Speaking to Scott Scrafton on Friday night, the young Auckland lock is optimistic. While his team had just endured a less than satisfactory game against the Chiefs, the West Aucklander hopes his enthusiasm rubs off on his team mates.
At 24, and in his third year of representing the Blues, he has the work rate to impress. Starting on Friday, he left everything out on the park. Exhausted, and somewhat deflated with the outcome, Scrafton didn’t blame anyone. His team just weren’t good enough, and let an opportunity slip.
Last Word on Rugby commiserated with the player, but also asked him how he was going in this years team? “I love it. Even though the results to start the year aren’t what we planned for; or wanted. We’re changing the culture, wanting to see improvements over some lean years. [Expletive] we’re close,” and that honest appraisal shows how dearly the players in 2018 are wanting to turn it around.
Enjoyed speaking with Scott Scrafton on Friday night. Might have been disappointed with result, but knows that his enthusiasm and energy can help his side on their tough trip to Africa@BluesRugbyTeam All the best mate #SuperRugby
hoto credit @GettySport pic.twitter.com/j3w2uf2X7c
— scott hornell (@scotthornell73) March 4, 2018
Scott Scrafton hopes enthusiasm rubs off on his Blues team mates
The St Kent’s man is enjoying his time. In starting against the Chiefs, he began in a pack which included locking partner, and All Black Patrick Tuipulotu. That will inspire a young lock to demonstrate his best. “Me and Patty have played a lot of footy together now. We’re good mates.
“And Jerome, Jimmy, we all compete against each other, building combinations. We’re good mates, and at the end of the day we are all playing for the same side. Starting or coming on, I just try to bring that impact.”
Seen as a prospect, from his development days under Sir John Kirwin, to now running out in big matches. Scott Scrafton is viewed as a player with a good attitude. A good worker, he states it clearly when he says “my thing is just bring energy, and just work and work and work myself into the ground.”
“Just try and smash everyone.”
And his enthusiasm and energy is a key attribute that he can bring to the training ground, the changing room and to the group dynamic on the field in Super Rugby.
West Auckland ‘clique’ of players continue proud Kelston record
Asked about some other young players, Gerard Cowley-Tuioti is another who shows promise. “Yeah I know Gerard, we went to Kelston. Him, me and Patty all went to Kelston, so I know him well. We try and bring out the best in each other.”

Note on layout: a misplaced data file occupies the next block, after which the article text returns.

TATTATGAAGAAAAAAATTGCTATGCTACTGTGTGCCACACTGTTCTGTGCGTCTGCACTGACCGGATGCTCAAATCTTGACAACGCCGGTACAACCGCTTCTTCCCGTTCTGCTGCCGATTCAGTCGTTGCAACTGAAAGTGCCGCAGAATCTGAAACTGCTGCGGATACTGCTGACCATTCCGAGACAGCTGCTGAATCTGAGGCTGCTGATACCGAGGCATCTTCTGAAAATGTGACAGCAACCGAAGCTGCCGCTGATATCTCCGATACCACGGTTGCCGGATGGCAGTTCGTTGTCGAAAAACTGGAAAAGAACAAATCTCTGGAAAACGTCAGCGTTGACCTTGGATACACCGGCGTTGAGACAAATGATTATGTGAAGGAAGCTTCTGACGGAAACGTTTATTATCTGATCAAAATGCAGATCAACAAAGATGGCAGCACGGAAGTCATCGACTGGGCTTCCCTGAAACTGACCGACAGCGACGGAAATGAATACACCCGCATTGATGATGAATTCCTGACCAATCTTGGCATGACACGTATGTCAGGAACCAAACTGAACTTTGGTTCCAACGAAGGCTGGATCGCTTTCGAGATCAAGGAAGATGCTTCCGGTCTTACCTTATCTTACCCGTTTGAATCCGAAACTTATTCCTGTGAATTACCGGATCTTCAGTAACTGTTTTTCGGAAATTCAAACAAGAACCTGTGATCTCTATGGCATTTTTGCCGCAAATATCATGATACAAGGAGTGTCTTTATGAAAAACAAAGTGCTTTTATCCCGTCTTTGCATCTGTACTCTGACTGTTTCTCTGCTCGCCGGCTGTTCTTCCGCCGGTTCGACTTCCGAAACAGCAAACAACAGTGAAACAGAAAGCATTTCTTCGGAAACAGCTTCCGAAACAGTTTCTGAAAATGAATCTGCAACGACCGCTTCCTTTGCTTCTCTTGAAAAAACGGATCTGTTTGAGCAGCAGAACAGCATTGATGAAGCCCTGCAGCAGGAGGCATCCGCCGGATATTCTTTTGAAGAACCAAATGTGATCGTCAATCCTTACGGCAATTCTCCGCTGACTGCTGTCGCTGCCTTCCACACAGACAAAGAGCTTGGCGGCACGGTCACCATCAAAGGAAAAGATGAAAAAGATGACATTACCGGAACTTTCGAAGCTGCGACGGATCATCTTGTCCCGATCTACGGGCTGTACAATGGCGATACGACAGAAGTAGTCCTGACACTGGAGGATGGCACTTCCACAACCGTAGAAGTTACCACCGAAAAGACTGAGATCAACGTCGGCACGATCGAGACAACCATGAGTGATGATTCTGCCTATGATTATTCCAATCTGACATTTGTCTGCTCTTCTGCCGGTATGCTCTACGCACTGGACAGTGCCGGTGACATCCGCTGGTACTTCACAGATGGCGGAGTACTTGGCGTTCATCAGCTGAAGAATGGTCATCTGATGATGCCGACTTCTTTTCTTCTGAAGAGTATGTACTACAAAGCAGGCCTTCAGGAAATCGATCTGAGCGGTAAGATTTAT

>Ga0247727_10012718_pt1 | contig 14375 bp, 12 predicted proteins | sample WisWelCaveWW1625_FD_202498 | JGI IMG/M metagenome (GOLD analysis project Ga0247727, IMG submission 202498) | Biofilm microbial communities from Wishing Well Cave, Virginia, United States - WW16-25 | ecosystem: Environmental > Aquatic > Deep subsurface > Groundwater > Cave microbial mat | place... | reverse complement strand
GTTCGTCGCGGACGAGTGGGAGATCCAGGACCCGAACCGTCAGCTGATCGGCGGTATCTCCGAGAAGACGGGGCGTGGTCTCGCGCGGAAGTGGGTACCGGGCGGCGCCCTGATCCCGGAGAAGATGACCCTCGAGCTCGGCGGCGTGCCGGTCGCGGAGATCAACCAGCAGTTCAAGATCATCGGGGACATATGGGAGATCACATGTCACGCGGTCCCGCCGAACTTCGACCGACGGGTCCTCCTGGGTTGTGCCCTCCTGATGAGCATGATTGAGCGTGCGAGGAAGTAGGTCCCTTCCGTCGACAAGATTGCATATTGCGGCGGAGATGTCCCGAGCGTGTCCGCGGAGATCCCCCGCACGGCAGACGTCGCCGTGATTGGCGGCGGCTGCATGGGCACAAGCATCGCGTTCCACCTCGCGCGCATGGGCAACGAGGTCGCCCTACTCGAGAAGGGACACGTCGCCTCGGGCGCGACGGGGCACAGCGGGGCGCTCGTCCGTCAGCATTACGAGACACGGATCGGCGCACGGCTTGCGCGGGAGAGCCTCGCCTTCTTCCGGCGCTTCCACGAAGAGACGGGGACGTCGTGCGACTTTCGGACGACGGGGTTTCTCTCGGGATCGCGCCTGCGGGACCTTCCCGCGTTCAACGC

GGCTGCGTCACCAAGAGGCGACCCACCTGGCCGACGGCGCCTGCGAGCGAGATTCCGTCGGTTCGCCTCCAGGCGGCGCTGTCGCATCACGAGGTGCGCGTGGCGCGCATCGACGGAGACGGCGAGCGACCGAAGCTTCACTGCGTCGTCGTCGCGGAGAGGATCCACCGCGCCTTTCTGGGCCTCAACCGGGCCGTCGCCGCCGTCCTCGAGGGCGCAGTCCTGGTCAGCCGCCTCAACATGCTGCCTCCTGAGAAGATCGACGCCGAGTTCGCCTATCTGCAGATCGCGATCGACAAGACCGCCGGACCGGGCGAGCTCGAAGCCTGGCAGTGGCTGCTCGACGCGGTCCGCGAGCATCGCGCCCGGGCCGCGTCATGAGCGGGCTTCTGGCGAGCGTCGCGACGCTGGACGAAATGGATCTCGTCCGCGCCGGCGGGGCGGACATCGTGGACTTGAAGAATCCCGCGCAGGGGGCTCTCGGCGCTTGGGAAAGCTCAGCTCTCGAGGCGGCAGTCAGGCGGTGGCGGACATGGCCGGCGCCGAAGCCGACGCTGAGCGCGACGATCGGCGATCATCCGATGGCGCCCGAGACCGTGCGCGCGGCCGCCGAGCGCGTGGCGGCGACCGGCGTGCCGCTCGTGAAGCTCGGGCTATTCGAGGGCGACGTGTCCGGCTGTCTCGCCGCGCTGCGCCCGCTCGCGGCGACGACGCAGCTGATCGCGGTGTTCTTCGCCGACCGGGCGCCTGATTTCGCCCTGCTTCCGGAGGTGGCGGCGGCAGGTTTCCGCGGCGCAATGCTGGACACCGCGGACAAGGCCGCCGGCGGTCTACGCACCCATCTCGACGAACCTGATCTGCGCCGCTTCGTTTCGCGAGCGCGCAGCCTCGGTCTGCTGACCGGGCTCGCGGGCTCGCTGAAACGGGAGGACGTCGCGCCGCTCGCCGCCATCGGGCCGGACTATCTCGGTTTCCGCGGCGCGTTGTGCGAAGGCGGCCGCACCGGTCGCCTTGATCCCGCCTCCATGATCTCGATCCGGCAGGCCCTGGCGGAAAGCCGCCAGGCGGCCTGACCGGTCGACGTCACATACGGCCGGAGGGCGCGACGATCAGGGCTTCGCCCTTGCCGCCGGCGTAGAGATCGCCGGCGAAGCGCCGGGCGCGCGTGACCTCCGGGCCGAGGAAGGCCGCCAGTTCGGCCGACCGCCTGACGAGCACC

They carry on the fine record of Kelston College, where so many Blues players have developed from. That also includes former Kelston principal Sir Graham Henry, who Scrafton will work with at the Auckland Rugby team, during this years Mitre 10 Cup. The list of players and those bonds made over the years, is where the strength of the squad is obvious.
And enthusiasm and energy can bring internal competition. Something which all great sides have, the Blues environment has that in the backline, as well as in the tight forwards. Scrafton competes for his place alongside Jimmy Tupou and (once fit) Josh Goodhue, which can only improve the standards.
The Mitre 10 Cup Defensive Player of the Year – Scott Scrafton. pic.twitter.com/kmIENF6jtd
— Auckland Rugby (@AucklandRugby) October 26, 2016
Hard work is something Scrafton does not back away from, as his award in 2016 proved. Tackling his heart out, he has a ‘big ticker’. He also holds responsibility in the Blues. Critically at his early age, he is in charge of calling the lineouts. “Yeah, that’s my little baby. Pretty happy how we went in that first half, but that last ten minutes we’ve just got to look at ourselves in the mirror, the pressure got the better of us.”
His side were on attack, with only a minute remaining in the match. Scrafton had been subbed, and the attacking lineout was not thrown in straight. It destroyed any chances of pulling out a last-dash win, and Scrafton was exact when he remarked “it’s not acceptable at this level”. And the fans will feel the same as the players do.
Blues need to pick themselves up, for trip to Africa
After failing to take advantage of a wounded Chiefs team, the soul searching will begin. Even young players like Scott Scrafton, realize that winning is the goal. He and his team must now prepare for the longhaul flight to South Africa.
Not a lot of time for analysis, as the team fly out of New Zealand Sunday – that is now without their skipper Augustine Pulu, who was removed due to injury. The lock has no doubt he wants to be onboard that flight, and to battle on with his mates.
Scrafton knows it will be a tough ask. But his enthusiasm is undoubted, and when asked what the team must look at, his answer is short. “To win. We have to win. We’ve got two hard weeks coming up, and honestly I believe we should have won the last two games, we haven’t but now we’ve just got to win.”
“Turn the close ones into wins!”
The Blues will head to Johannesburg first, to face the table topping Lions. That task is extremely difficult, and they then play the Stormers in Cape Town. By Week Five, the Auckland team must achieve some tangible results, before the task starts to look enormous.
On tour, enthusiasm needs to be retained, and in a young lock like Scott Scrafton, head coach Tana Umaga knows that he will bring his energy to the challenge ahead.
“Main photo credit”
Embed from Getty Images